Referring now to FIGS. 7 and 8, a cutter housing 100 having a pair of nested balloons 102 and 104 is illustrated. The nested balloons 102 and 104 are separately inflatable through lumens 106 and 108, respectively. The outer balloon 104 is capable of being inflated to a larger size, as illustrated in FIG. 7, while the inner balloon 102 is capable of being inflated to a smaller size, as illustrated in FIG. 8. This way, the treating physician can select the degree to which the housing 100 is to be laterally deflected without risking overinflation or dilatation.
Referring now to FIG. 9, a particular embodiment having separately inflatable balloon chambers 110 and 112 secured to one side of a cutter housing 114 is illustrated. The inflatable chambers 110 and 112 are formed from a single extruded member wherein each inflatable chamber is expanded and the region between the inflatable chambers is sealed so that the chambers are isolated from each other. A flange element 114 is formed at the end of the first chamber 110, while a similar flange member 116 is formed at the end of chamber 112. The flanges 114 and 116 are received through ports 118 and 120 formed through the side of the cutter housing 114, as explained in greater detail in connection with FIGS. 10-13.
A port in flange 116 opens into region 122 within the housing 114. Region 122, in turn, is open to central lumen 124 formed in the flexible catheter body 126. Region 122, however, is sealed from the remainder of housing 114 by a tubular seal 128 which is glued to the inner surface of housing 114. The cutter torque cable 132 is able to pass through the seal 128 so that a cutter 130 mounted on the distal end of the cable may be manipulated within the housing as described for previous embodiments. In this way, chamber 112 may be inflated through the central lumen 124 in the manner described in U.S. Pat. No. 4,669,469, the disclosure of which has been previously incorporated herein by reference. In particular, the forward inflatable chamber 112 is inflated through a tube 134 which passes in through flange 114. Tube 134, in turn, is connected to a separate inflation lumen 136 extending through catheter body 126.
Referring now to FIGS. 10-13, the inflatable chambers 110 and 112 may be formed as follows. An extruded thermoplastic tube 140 is inserted through port 116 or 118 in housing 114 and a cold pin 142 inserted through a central lumen thereof. A heated cylindrical pin 144 having a well 146 for receiving the cold pin 142 is then inserted into the interior of housing 114 and pushed upward to form flange 115 or 116 in the end of tube 140, as illustrated in FIG. 11. Glue 148 is applied around the flange 115 and 116, as illustrated in FIG. 12, and the tube 140 is pulled upwards so that the flanges adhere to the interior of housing 114. After both ends of tube 140 are secured within ports 118 and 120, respectively, the tube may be expanded using hot air and molded into the desired profile, as illustrated in FIG. 9.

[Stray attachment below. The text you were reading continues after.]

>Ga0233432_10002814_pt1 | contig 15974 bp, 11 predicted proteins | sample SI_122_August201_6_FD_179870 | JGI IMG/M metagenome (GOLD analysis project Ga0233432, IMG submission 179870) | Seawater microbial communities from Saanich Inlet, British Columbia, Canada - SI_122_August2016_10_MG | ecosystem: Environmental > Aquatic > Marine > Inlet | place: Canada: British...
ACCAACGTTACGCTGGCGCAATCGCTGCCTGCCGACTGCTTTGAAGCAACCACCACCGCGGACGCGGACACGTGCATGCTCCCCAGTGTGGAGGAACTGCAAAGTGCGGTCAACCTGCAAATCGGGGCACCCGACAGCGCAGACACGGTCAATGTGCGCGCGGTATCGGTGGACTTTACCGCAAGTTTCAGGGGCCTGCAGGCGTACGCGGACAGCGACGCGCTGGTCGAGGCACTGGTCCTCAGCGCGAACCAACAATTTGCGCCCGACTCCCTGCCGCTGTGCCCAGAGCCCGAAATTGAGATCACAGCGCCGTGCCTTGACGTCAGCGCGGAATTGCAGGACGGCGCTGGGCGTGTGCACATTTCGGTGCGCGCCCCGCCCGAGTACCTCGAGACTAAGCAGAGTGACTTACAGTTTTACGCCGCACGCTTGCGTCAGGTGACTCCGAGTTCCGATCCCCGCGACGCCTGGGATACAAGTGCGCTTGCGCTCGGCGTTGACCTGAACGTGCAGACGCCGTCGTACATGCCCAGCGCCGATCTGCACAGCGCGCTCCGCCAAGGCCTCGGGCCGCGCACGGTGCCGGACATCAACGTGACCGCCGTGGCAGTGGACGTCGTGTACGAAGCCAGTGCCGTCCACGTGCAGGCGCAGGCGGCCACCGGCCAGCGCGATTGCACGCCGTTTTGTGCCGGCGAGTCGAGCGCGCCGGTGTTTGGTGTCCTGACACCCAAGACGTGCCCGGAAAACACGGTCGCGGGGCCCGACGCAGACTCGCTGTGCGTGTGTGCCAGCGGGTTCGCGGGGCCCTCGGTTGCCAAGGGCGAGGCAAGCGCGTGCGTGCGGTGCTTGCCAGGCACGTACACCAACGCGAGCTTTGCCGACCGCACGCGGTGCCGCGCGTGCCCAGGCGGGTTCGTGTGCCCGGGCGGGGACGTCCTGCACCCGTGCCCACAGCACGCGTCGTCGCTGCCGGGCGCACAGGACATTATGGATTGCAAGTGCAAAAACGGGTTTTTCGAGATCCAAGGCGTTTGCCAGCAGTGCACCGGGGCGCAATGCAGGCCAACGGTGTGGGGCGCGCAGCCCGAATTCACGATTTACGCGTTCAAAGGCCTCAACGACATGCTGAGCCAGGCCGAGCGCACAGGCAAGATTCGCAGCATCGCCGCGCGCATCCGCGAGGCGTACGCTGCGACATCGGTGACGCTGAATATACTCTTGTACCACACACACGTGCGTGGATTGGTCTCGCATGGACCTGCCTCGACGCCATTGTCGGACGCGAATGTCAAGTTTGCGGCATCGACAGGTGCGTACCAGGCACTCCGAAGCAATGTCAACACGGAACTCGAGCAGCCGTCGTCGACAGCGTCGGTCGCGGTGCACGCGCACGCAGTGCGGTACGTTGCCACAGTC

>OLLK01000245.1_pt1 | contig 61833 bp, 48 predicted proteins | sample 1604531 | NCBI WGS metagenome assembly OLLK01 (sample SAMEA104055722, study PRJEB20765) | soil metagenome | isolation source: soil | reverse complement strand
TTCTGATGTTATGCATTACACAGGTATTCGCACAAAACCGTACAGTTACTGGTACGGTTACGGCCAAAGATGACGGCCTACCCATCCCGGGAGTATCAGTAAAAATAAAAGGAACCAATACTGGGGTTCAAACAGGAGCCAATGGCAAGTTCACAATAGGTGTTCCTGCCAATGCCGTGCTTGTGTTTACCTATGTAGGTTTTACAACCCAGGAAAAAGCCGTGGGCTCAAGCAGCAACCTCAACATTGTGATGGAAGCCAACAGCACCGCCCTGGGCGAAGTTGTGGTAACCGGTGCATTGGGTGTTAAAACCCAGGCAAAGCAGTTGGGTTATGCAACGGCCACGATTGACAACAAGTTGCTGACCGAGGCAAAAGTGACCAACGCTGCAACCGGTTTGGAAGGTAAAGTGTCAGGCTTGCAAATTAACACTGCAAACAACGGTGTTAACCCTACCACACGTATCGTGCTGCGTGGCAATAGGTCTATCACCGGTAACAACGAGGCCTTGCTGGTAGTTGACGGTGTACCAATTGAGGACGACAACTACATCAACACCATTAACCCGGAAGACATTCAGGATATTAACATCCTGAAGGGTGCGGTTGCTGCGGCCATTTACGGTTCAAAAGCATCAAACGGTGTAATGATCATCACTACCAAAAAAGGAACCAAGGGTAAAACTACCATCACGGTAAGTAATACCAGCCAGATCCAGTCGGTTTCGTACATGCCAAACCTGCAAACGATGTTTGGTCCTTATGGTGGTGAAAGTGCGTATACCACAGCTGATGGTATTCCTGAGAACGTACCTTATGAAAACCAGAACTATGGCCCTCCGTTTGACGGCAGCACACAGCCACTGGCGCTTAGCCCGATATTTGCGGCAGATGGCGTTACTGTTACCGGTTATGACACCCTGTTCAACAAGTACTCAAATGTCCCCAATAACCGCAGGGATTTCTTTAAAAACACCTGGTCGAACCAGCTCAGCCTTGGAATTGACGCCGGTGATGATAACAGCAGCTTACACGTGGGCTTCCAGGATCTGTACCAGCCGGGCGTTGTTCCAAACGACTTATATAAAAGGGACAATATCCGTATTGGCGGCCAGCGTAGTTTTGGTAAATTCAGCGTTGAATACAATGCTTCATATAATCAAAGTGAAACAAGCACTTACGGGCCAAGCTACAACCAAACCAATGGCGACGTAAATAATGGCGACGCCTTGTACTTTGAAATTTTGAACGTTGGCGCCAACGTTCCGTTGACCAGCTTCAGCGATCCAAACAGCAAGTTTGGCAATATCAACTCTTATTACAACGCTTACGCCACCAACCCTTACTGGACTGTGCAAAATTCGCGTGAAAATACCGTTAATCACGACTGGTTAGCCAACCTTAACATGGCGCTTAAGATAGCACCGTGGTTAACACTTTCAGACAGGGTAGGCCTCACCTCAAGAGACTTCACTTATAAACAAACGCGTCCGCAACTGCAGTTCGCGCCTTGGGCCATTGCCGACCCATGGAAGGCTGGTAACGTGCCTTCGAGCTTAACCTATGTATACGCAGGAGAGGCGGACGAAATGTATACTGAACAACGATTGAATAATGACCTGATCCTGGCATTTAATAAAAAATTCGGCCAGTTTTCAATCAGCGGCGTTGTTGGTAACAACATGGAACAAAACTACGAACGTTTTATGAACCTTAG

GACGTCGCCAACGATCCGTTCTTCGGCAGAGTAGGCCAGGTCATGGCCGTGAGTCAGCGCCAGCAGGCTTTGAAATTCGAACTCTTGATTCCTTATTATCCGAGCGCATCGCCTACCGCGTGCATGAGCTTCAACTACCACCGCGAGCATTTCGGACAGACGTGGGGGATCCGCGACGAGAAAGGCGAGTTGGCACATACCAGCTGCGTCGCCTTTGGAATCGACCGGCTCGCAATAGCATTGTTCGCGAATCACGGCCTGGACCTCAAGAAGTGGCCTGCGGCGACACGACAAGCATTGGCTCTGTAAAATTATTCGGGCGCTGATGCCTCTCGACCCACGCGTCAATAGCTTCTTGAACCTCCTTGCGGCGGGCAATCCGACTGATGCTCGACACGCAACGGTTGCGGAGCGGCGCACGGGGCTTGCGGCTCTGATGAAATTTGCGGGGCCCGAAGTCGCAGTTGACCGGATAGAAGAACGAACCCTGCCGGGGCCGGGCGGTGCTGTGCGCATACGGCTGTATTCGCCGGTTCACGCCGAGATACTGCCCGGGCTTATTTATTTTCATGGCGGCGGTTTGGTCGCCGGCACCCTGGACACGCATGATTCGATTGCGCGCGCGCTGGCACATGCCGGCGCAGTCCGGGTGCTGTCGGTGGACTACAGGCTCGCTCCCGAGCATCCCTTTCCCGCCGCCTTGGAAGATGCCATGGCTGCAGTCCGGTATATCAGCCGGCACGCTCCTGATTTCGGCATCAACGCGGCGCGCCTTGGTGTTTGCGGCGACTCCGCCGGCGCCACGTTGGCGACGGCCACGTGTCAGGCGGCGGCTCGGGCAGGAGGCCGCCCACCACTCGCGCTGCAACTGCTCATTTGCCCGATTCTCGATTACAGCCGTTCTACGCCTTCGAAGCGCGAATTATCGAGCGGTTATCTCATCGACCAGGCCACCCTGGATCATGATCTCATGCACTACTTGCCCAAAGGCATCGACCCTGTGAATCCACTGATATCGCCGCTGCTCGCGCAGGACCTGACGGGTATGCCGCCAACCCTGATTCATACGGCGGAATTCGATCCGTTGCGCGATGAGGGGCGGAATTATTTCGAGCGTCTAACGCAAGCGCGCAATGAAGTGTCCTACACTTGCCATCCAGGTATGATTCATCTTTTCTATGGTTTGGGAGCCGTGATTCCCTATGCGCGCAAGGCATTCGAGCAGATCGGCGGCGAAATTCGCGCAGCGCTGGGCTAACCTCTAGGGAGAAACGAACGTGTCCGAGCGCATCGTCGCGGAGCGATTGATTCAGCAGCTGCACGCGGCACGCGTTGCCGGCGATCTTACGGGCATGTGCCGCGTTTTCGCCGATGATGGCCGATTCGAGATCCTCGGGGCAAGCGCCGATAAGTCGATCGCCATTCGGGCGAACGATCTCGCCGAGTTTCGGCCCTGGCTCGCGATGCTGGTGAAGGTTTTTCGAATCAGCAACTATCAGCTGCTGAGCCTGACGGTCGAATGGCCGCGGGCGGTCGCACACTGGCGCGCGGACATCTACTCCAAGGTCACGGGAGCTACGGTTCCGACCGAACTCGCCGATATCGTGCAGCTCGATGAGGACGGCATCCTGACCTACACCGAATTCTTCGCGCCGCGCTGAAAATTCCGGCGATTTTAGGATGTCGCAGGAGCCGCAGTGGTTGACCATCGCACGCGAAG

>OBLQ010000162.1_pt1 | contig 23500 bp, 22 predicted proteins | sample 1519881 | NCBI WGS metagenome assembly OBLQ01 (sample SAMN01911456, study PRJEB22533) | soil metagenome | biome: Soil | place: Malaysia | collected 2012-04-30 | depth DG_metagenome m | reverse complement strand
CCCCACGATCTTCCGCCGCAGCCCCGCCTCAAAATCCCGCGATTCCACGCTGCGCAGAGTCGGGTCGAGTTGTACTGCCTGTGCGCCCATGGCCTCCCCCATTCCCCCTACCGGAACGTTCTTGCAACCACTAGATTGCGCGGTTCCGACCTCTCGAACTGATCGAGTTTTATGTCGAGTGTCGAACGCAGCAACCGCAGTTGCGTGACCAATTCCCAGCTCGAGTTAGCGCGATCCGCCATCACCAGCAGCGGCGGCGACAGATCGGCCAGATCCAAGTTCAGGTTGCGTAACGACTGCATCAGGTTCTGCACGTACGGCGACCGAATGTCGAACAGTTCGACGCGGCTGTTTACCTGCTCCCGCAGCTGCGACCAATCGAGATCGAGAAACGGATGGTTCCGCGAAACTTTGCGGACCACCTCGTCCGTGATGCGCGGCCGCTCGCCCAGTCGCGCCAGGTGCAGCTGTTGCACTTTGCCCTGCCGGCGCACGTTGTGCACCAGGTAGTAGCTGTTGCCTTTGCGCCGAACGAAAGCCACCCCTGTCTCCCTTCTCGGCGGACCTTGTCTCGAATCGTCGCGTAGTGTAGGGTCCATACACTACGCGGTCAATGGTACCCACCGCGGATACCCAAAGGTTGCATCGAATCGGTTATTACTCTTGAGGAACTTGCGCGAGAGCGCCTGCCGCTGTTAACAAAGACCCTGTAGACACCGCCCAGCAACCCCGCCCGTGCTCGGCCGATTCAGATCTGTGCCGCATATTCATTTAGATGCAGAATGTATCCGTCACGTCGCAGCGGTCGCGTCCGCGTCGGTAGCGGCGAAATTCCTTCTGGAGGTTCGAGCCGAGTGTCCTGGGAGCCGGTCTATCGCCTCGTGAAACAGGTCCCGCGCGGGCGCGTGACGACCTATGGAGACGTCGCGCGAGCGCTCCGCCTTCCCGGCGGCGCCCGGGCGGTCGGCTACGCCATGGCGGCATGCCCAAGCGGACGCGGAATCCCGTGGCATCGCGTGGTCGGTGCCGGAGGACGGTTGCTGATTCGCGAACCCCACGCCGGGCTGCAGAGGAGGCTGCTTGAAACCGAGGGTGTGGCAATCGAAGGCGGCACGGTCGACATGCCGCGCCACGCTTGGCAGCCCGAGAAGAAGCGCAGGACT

Referring now to FIGS. 14 and 15, use of the catheter of FIGS. 5 and 6 in removing stenotic material from a blood vessel BV is illustrated. The catheter housing 88 is positioned within the blood vessel BV so that the cutting aperture 89 lies proximate the region of stenosis S. Initially, inflatable chambers 84 and 86 are expanded using an inflation medium introduced through lumen 92 in a conventional manner. The two spaced-apart inflatable chambers 84 and 86 are stably positioned against the irregular surface of the blood vessel wall which lies opposite the stenosis S. The cutting blade (not illustrated) is then brought forward and a layer of the stenotic material excised and collected within the forward region of the catheter. Optionally, the housing 88 may be further urged in the direction of cutout 89 by expanding the constricting band 90 by increasing the inflation pressure. The expanded band 90 will press against the stenosis on the opposite wall of the blood vessel BV to cause additional stenotic material to enter the cutout, in turn allowing such additional material to be severed.
While the invention has been particularly shown and described with reference to preferred embodiments thereof, it will be understood by those skilled in the art that changes in form and detail may be made therein without departing from the spirit and scope of the invention.
|Cited Patent||Filing date||Publication date||Applicant||Title|
|US2610626 *||27 Jul 1951||16 Sep 1952||Edwards John D||Syringe|
|US4573966 *||24 Nov 1982||4 Mar 1986||Schneider Medintag Ag||Method and apparatus for removing and/or enlarging constricted areas in vessels conducting body fluids|
|US4581017 *||7 Mar 1983||8 Apr 1986||Harvinder Sahota||Catheter systems|
|US4610662 *||22 Jul 1983||9 Sep 1986||Schneider Medintag Ag||Method for the elimination or the enlargement of points of constriction in vessels carrying body fluids|
|US4636195 *||4 Apr 1985||13 Jan 1987||Harvey Wolinsky||Method and apparatus for removing arterial constriction|
|US4669469 *||28 Feb 1986||2 Jun 1987||Devices For Vascular Intervention||Single lumen atherectomy catheter device|
|US4747405 *||16 Sep 1986||31 May 1988||Vaser, Inc.||Angioplasty catheter|
|US4771774 *||26 Mar 1987||20 Sep 1988||Devices For Vascular Intervention, Inc.||Motor drive unit|